McSavage given second chance to avoid jail after refusing to pay TV licence due to 'awful' RTÉ shows
Published 23/04/2016 | 02:30
Comedian David McSavage has said he did not pay his TV licence because he had "genuine concerns" about the national broadcaster's use of taxpayers' money.
The 49-year-old comic, who starred in RTÉ's 'The Savage Eye', appeared in court for not paying the €160 TV licence fee at his address at Kingsland Parade in Dublin 8 on May 7 last year.
He launched a scathing attack on RTÉ, telling the court: "If a plumber provided as poor a service as RTÉ, they would go out of business.
"RTÉ needs to stop embarrassing us with their awful output. It needs to reform, modernise and work harder before it can justify the outrageous high cost of the TV licence.
"Because of this taxpayers' money, RTÉ is denied the opportunity to financially hit rock bottom and learn from their mistakes.
"This is why RTÉ is an institution where people fail upwards and creatives go to die."
Asked if he would work with RTÉ again, he said: "Who knows what the future holds? They should be knocking on my door."
McSavage was given another chance to avoid jail for not paying his TV licence after a judge adjourned the case.
An inspector told the court that he called to McSavage's house last May 7 and found he did not have a TV licence.
The inspector told the court that a current TV licence had been paid on March 31, but that €115 arrears were owed.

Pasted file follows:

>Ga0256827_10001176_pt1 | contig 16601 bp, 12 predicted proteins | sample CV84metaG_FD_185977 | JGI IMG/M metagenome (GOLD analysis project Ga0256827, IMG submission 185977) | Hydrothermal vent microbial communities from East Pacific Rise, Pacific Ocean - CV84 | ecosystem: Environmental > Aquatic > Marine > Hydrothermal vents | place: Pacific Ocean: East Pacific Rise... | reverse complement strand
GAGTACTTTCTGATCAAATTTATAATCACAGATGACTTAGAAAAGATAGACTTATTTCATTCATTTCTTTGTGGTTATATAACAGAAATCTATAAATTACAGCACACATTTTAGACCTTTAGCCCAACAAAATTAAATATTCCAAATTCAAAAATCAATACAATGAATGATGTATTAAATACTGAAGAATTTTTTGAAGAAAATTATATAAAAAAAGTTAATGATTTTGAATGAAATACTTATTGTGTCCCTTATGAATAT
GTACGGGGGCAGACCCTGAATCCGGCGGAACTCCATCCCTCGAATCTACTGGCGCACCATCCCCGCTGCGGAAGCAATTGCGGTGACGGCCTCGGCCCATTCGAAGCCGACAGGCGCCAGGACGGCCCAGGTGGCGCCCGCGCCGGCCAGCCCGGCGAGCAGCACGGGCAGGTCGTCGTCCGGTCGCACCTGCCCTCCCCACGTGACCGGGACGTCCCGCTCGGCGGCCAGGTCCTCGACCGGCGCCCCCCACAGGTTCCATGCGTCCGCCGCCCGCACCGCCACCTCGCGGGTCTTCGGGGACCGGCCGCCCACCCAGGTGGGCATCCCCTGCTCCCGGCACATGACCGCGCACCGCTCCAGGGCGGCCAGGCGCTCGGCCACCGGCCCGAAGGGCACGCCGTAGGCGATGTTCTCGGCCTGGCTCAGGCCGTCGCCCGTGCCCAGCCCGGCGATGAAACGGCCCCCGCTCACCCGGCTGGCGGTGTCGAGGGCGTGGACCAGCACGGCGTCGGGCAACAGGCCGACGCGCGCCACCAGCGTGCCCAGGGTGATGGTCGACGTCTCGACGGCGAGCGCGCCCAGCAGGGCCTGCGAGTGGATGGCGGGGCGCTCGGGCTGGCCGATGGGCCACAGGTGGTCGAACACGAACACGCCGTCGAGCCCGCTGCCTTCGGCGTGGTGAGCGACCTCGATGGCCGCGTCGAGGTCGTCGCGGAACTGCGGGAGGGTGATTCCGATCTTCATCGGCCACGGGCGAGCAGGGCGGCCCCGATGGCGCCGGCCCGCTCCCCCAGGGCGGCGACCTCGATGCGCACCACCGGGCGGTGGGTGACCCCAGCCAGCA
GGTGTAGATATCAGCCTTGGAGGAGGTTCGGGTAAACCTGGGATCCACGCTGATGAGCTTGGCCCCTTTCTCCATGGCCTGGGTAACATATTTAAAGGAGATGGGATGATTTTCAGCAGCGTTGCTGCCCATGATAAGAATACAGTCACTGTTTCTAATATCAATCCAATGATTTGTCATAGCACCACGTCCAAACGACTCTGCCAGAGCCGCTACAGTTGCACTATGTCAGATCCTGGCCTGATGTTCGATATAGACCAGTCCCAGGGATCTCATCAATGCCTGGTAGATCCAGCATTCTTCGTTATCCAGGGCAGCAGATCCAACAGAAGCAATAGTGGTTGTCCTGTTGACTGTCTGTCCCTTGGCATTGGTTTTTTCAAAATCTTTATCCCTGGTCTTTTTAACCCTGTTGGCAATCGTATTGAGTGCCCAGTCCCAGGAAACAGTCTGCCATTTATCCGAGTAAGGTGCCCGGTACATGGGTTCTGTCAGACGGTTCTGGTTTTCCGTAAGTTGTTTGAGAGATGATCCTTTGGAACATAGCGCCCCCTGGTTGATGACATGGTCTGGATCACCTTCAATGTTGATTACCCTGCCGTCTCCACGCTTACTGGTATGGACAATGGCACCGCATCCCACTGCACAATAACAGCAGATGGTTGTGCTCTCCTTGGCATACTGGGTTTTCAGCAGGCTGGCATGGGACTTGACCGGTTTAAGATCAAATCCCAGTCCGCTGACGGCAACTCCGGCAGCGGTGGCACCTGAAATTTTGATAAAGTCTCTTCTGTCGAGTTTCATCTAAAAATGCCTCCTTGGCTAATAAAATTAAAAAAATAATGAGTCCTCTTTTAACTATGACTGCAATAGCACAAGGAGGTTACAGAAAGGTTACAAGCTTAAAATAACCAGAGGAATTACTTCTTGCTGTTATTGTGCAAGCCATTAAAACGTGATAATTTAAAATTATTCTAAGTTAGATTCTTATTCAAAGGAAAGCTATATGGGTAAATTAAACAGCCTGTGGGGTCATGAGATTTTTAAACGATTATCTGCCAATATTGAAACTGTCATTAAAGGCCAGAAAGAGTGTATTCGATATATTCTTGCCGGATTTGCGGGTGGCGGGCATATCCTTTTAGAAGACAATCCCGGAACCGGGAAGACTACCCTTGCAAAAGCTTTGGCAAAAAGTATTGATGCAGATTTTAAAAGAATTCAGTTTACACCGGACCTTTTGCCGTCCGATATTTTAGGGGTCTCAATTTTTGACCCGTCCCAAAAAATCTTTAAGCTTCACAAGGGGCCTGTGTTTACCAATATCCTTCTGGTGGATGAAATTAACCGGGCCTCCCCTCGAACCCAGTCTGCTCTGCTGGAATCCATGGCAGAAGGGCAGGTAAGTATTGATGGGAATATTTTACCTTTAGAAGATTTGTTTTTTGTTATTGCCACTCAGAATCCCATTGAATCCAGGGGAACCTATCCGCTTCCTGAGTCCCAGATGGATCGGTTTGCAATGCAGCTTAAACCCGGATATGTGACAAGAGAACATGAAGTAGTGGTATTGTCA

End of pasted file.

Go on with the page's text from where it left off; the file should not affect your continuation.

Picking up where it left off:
Judge John O'Neill said McSavage's reason for not paying the licence fee was not a "legal justification".
McSavage told the court he would pay the arrears and Judge O'Neill adjourned the case until June 16.
He warned McSavage that if the arrears are not paid, he runs the risk of a conviction.
Prior to his appearance in court, McSavage had said he was prepared to take a stance and go to jail in protest at the poor quality of programmes on RTÉ.
However, after the hearing at Dublin District Court, he told reporters: "It is one thing saying it, another thing doing it".
McSavage said that he has not bought a licence and he did not know who had got it for him.
"Unless," he added, "Ray D'Arcy bought one for me, he said he would."
He also said he did not understand what happened during the proceedings in which Judge O'Neill gave McSavage a chance to pay €115 arrears and avoid a hefty fine along with a court conviction.
Under the Broadcasting Act 2009, it is a prosecutable offence to be found in possession of an unlicensed television set. Fines for an unlicensed television set can be up to €1,000 for a first offence and €2,000 for subsequent offences.